Recession-proof your retirement income
(MoneyWatch) As a proponent of planning ahead, I've written previously about three strategies you should learn about that will "recession-proof" your retirement paycheck. One of my earlier posts showed how you might have fared if you had used one of these strategies -- drawing down interest and dividends only from a portfolio balanced between stocks and bonds -- during the "lost" decade of 2000 to 2009. Since a few years had passed, I wanted to update that analysis to include 2010 and 2011.
There are two simple, cost-effective ways for you generate a retirement paycheck from interest and dividends on a balanced portfolio. You can invest in one of the following two funds:
- Vanguard's Wellington fund (VWELX), which is invested about 65 percent in stocks and the rest in bonds and cash investments, or
- Vanguard's Wellesley fund (VWINX), which is invested about 40 percent in stocks and the rest in bonds and cash investments.
Of course, there are other low-cost, balanced funds available; most likely your 401(k) plan at work has an investment option that could also could fit the bill.
So let's see how you would have fared if you had invested $200,000 in each of these two funds at the beginning of 2000, and then withdrew just interest and dividends each of the 12 years through the end of 2011.
Vanguard Wellington Fund
By the end of 2011, your initial investment of $200,000 would have grown to $227,266 just on the appreciation of the fund's share price, for a modest total gain of 13.6 percent over the course of 12 years. During your first year -- 2000 -- your interest and dividend payments would have been $7,739, for a yield on investment income of 3.9 percent. Over the next dozen years, you would have received a stream of income with a modest roller-coaster ride, as shown in this graph:
During those 12 years, you also would have received $53,002 in capital gains distributions. You could have used these distributions to boost your retirement savings by the end of 2011 or to fill in the dips in the dividend income stream (or some combination thereof).
Looking forward, if the fund duplicates in 2012 the same dollar amounts of dividends and interest payments it paid in 2011, you'll realize an annual yield of about 3 percent, based on the fund's price at the beginning of 2012.
Vanguard Wellesley Fund
By the end of 2011, your initial investment of $200,000 would have grown to $246,559 just on the appreciation of the fund's share price, for a gain of 23.3 percent over the course of 12 years. During your first year -- 2000 -- your interest and dividend payments would have been $11,398, for a yield on investment income of 5.7 percent. Over the next 12 years, you would have received a fairly steady stream of income, with a less volatile roller-coaster ride than the Wellington fund, as shown in this graph:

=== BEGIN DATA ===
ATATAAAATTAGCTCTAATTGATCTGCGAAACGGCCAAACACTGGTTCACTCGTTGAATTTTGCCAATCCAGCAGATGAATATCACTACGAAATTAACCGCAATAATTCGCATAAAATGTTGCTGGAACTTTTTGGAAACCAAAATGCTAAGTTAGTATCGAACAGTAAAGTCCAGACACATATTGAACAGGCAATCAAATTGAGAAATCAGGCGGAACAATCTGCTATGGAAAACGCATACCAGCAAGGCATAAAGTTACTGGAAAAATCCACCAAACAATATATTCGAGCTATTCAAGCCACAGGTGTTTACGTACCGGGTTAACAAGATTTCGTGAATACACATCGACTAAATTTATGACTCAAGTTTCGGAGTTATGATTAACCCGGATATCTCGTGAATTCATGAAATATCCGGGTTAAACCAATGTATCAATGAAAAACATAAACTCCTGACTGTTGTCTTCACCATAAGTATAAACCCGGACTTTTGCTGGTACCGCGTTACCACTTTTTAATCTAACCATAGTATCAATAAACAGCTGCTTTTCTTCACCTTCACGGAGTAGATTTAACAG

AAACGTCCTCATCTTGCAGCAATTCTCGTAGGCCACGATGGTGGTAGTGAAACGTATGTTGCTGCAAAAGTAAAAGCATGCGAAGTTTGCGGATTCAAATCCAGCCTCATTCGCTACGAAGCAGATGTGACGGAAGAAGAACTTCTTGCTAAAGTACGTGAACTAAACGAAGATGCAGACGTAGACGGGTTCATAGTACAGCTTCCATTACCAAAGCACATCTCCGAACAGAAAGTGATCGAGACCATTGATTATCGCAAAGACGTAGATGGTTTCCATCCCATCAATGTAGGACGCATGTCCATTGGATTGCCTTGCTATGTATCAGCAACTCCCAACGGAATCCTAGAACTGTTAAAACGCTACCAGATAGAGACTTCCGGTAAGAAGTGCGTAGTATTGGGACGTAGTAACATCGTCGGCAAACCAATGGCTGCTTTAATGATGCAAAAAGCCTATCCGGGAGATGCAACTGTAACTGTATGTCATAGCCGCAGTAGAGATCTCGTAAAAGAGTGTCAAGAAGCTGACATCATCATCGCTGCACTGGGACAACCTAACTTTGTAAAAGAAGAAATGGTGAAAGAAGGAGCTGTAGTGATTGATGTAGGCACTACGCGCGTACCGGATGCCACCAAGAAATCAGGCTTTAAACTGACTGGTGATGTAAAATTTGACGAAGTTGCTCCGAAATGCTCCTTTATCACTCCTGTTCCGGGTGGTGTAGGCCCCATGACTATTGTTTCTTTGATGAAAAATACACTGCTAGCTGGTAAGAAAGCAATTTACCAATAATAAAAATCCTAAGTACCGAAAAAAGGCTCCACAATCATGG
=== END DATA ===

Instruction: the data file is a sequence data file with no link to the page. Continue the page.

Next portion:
During those 12 years, you would have also received $31,559 in capital gains distributions, which you could use to fill in the dips in income, or add to your savings by the end of 2011.
Once again looking forward, if the 2011 dollar amounts of the fund's dividends and interest payments are repeated in 2012, you'll realize an annual yield of about 3.6 percent, based on the fund's price at the beginning of 2012.
When you compare the performance of these two funds, their underlying asset allocations explain the results. The Wellesley fund has a higher allocation to bonds than the Wellington fund. This is the reason this fund earned investors a higher amount of income, and provided reduced volatility in the stream of investment income over the course of the 12-year investment. And because bonds have appreciated due to a significant drop in interest rates since 2000, the Wellesley fund has appreciated more than the Wellington fund. This result isn't likely to be repeated in future years, due to the current low interest rate environment.
More importantly, let's consider the overall results of both funds. If you had invested in either one and lived off the income stream, you would have survived one of the worst periods for investing with a relatively steady stream of income and your retirement savings intact. Many retirement investors fared a lot worse.
During tough times, your investing goal is to survive -- it's unrealistic to expect significant growth in your retirement savings. The very simple investment and drawdown strategy described in this post would have enabled you to survive not one, but two stock market crashes. You also wouldn't have been wiped out, and you wouldn't have needed to make drastic changes in your life.
Finally, you would have kept your principal intact for the day when you might need to increase your retirement paycheck by drawing down principal or buying a low-cost immediate annuity. Not bad results at all.
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